License: Public Domain
License: Public Domain

We’ve all heard it a million times. When it comes to your writing, don’t just tell your reader, show them. Sure, you can have the world’s greatest plot line, but if your words are dull an non-emotive, you won’t keep your readers interested. You need to involve them. Make them feel something. Make them want to escape into your book until three o’clock in the morning.

So, here are some questions you can ask yourself to determine whether you’re telling instead of showing?

  • Does the sentence simply state a fact?
  • If the sentence were on its own, what does it really convey to my reader?
  • Can I evoke some feeling in my reader like pain, love, peace, happiness, fear, anxiety?
  • What senses do I want the reader to use to “get the picture?” Think about touch, taste, hearing, smell, and sight.
  • Did I leave any questions in the readers mind that I should answer?
  • Could I give more specific (concrete) details to paint a better image in the reader’s mind?
  • Could I get my point across in a different way; for example, would dialog clarify what I want to say?
  • Can I give an example (a bit of back story maybe) to demonstrate what I want to say?

In this post, I’m sharing some examples from the first draft of my own novel (with names changed to protect the innocent). I think these will help you understand a little better how to show instead of tell.


Clouds obscured the moon and stars.

I suggest that the verb is… ah… boring. What could be better? Write an action that the reader can see in his mind. What do the clouds look like. What do they do? Create some action and a better visual. Can a simile or metaphor help you accomplish your visual? What effect are you trying to create. In this instance, something bad is going to happen, so I want to create a dark, ominous atmosphere.

Possible revision:

Ebony clouds churned across the sky extinguishing the moonlight.


Luckily, John knew his way around the manor.

Yep, John knew his way around, but so what? How or why does he know the manor so well. A little extra detail might be more interesting and perhaps give the reader more information.

Possible revisions:

John knew the manor like he knew the back of his hand.
Having worked with Lord Lawley for the last sixteen years, John knew the manor like the back of his hand.


Randy fell hard against the stone wall.

Randy fell hard but how hard? What happened? Is he dead? Is he bleeding? Did he cry? Paint a better picture of the fall. Make your reader feel the hurt.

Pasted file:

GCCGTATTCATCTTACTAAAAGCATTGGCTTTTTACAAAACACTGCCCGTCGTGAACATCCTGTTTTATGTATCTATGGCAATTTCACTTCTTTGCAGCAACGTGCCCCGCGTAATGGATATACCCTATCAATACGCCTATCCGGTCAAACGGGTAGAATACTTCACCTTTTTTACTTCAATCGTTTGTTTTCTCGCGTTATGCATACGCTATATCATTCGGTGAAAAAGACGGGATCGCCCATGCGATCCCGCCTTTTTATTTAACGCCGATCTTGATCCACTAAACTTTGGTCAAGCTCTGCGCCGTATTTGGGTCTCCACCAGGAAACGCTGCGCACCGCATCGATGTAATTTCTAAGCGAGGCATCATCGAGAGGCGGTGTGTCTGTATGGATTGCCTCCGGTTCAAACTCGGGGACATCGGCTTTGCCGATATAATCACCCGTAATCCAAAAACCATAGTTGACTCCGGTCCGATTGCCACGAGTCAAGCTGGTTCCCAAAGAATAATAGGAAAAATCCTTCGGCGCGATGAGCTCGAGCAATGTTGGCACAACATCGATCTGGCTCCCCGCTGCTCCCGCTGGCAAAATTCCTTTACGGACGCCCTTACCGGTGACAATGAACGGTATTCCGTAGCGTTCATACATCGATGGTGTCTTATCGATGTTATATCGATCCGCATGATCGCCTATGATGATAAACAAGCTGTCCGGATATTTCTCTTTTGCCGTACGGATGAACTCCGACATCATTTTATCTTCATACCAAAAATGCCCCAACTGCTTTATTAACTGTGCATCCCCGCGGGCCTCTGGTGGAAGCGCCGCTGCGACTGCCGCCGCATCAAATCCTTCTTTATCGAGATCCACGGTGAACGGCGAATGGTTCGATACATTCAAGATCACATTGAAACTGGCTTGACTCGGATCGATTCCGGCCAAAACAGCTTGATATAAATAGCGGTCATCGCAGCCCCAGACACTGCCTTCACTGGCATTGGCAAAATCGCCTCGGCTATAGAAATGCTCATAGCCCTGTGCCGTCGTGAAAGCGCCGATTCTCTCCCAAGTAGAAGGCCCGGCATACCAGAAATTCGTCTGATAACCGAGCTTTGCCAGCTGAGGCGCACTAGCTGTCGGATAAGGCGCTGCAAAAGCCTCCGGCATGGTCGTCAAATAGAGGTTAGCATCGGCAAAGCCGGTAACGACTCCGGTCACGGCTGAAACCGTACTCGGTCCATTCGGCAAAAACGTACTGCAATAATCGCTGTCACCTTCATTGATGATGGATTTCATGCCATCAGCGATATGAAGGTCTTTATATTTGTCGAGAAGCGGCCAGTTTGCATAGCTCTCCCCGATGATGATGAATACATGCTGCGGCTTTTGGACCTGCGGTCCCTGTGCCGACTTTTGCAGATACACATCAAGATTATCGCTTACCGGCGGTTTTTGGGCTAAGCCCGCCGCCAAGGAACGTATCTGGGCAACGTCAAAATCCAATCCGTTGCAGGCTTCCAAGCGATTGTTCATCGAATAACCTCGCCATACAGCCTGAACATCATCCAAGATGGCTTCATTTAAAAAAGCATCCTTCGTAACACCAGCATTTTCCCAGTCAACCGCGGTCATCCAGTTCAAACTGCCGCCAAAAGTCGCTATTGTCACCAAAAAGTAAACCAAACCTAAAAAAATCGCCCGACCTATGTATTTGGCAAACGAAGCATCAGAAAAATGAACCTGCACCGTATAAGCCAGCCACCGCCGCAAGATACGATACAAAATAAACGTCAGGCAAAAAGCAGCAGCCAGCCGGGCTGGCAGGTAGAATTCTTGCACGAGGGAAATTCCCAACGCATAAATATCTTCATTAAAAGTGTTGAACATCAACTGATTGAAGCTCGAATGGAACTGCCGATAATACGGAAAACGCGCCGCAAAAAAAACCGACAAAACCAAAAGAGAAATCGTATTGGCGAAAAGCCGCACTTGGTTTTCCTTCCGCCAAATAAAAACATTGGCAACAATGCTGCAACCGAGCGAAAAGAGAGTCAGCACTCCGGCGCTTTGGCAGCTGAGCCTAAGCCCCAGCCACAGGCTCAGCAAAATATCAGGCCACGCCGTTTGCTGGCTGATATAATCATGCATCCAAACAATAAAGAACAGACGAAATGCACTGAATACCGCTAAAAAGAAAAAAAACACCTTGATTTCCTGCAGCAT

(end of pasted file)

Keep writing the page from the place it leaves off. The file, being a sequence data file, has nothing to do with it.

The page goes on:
Possible revision:

Randy fell against the unforgiving stone wall with an agonizing grunt and slumped to the ground.


Off and on over the years, he had frightful confusing dreams about his parents.

Again, give some detail. What was so frightening or confusing?

Possible revision:

Since childhood, he dreamed of his parents, but when he awoke all he could grasp were hazy fragments, black shapes floating in the night, and a bleak emptiness that haunted his soul. In one dream that he could remember, his mother floated over a shadowy black pool of water beneath a falls and his father called her name over and over from far away. Was she dead? He couldn’t remember his father. Was it his father’s voice? Was he dead too?


Diana told him how St. Brigid was a major goddess highly revered in these lands before Christianity. She was a sun goddess, a goddess of fire, poetry, healing, and wells, among other things. And, she was known for gathering and using herbs to heal. And she knew how to forge steal into tools.

The story’s narrator tells him (us) about St. Brigid. Yep, even uses the verb to tell. Dull! Try some dialog between two characters having a discussion about the goddess.

Possible revision:

“Did they teach you about St. Brigid?
“Did they tell you that in the old traditions there was also a goddess named Brigid?”
“I thought not.”
“Who was she?”
“She was a major goddess highly revered in these lands before Christianity. She was a sun goddess, a goddess of fire, poetry, healing, and well, among other things. And, she was known for gathering and using herbs to heal,” she glanced at David, whose eyebrows were raised in astonishment, “and she knew how to forge steal into tools.”
“That sounds very much like the St. Brigid they taught us about.”
… and so on

Don’t forget to use your thesaurus. It’s your friend. But be careful of making your writing too flowery. Watch out for too many adjectives and adverbs. You don’t need to pad your writing with all those extra words, but you do want your reader to visualize what’s going on. You want to create emotion, action, and images. You want your reader to experience your story.

Just a reminder though before I close. Telling has its place. For example, when you simply need to give information. For example, you need to let the reader know that something happened, before you move to the next scene, and the information necessary only to build on or prepare the reader for something that will happen later. For example, you can talk about time passing: Winter melted into spring… and go on with your story.

Time to Write away! Look at your own writing and see where you just give a fact rather than a visual, evocative description. If you have some good examples to share, by all means, I’d love to hear from you. I’ll even post them for others to read and learn from.



7 thoughts on “Tips for evoking images with your words

  1. Thanks for sharing this Caerlynn. The devil can be in the detail. I think you are so right about examining and constantly updating and revising work.

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